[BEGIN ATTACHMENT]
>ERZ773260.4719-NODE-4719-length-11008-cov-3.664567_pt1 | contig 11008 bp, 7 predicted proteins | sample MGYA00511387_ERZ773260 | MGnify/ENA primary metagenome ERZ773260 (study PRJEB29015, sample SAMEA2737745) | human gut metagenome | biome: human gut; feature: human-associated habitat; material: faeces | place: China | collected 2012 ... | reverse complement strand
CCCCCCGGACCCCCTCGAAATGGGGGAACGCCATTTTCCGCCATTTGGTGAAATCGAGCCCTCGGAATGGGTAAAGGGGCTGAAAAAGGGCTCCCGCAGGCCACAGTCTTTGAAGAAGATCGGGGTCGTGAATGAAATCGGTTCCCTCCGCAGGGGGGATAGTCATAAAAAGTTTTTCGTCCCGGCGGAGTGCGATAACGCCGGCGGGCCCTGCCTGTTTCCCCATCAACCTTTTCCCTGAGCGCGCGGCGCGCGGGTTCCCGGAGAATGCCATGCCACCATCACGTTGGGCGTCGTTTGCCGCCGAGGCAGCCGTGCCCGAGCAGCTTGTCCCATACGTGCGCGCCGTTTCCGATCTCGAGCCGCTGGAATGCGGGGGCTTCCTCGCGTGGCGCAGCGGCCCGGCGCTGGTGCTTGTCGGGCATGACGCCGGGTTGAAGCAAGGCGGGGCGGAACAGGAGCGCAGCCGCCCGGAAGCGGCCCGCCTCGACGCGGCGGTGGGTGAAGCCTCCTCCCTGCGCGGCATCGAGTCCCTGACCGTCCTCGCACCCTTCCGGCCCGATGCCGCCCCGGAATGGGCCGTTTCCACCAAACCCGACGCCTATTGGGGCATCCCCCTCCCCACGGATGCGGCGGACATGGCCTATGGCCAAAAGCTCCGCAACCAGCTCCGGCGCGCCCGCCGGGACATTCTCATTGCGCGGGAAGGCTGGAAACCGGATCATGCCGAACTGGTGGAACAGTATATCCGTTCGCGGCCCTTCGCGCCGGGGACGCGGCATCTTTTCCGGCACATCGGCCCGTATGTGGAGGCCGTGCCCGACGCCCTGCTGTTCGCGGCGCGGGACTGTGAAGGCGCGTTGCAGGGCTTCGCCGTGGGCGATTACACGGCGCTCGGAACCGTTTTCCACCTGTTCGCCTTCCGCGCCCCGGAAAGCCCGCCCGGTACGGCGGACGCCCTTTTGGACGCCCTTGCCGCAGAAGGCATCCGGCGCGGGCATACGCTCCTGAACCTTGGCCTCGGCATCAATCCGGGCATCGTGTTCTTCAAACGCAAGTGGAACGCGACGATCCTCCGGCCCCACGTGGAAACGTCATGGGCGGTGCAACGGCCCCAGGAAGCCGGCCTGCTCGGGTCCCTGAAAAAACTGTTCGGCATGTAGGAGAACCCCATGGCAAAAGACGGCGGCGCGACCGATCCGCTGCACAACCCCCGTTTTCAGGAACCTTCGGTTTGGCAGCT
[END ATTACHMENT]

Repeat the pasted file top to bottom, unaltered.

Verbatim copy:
>ERZ773260.4719-NODE-4719-length-11008-cov-3.664567_pt1 | contig 11008 bp, 7 predicted proteins | sample MGYA00511387_ERZ773260 | MGnify/ENA primary metagenome ERZ773260 (study PRJEB29015, sample SAMEA2737745) | human gut metagenome | biome: human gut; feature: human-associated habitat; material: faeces | place: China | collected 2012 ... | reverse complement strand
CCCCCCGGACCCCCTCGAAATGGGGGAACGCCATTTTCCGCCATTTGGTGAAATCGAGCCCTCGGAATGGGTAAAGGGGCTGAAAAAGGGCTCCCGCAGGCCACAGTCTTTGAAGAAGATCGGGGTCGTGAATGAAATCGGTTCCCTCCGCAGGGGGGATAGTCATAAAAAGTTTTTCGTCCCGGCGGAGTGCGATAACGCCGGCGGGCCCTGCCTGTTTCCCCATCAACCTTTTCCCTGAGCGCGCGGCGCGCGGGTTCCCGGAGAATGCCATGCCACCATCACGTTGGGCGTCGTTTGCCGCCGAGGCAGCCGTGCCCGAGCAGCTTGTCCCATACGTGCGCGCCGTTTCCGATCTCGAGCCGCTGGAATGCGGGGGCTTCCTCGCGTGGCGCAGCGGCCCGGCGCTGGTGCTTGTCGGGCATGACGCCGGGTTGAAGCAAGGCGGGGCGGAACAGGAGCGCAGCCGCCCGGAAGCGGCCCGCCTCGACGCGGCGGTGGGTGAAGCCTCCTCCCTGCGCGGCATCGAGTCCCTGACCGTCCTCGCACCCTTCCGGCCCGATGCCGCCCCGGAATGGGCCGTTTCCACCAAACCCGACGCCTATTGGGGCATCCCCCTCCCCACGGATGCGGCGGACATGGCCTATGGCCAAAAGCTCCGCAACCAGCTCCGGCGCGCCCGCCGGGACATTCTCATTGCGCGGGAAGGCTGGAAACCGGATCATGCCGAACTGGTGGAACAGTATATCCGTTCGCGGCCCTTCGCGCCGGGGACGCGGCATCTTTTCCGGCACATCGGCCCGTATGTGGAGGCCGTGCCCGACGCCCTGCTGTTCGCGGCGCGGGACTGTGAAGGCGCGTTGCAGGGCTTCGCCGTGGGCGATTACACGGCGCTCGGAACCGTTTTCCACCTGTTCGCCTTCCGCGCCCCGGAAAGCCCGCCCGGTACGGCGGACGCCCTTTTGGACGCCCTTGCCGCAGAAGGCATCCGGCGCGGGCATACGCTCCTGAACCTTGGCCTCGGCATCAATCCGGGCATCGTGTTCTTCAAACGCAAGTGGAACGCGACGATCCTCCGGCCCCACGTGGAAACGTCATGGGCGGTGCAACGGCCCCAGGAAGCCGGCCTGCTCGGGTCCCTGAAAAAACTGTTCGGCATGTAGGAGAACCCCATGGCAAAAGACGGCGGCGCGACCGATCCGCTGCACAACCCCCGTTTTCAGGAACCTTCGGTTTGGCAGCT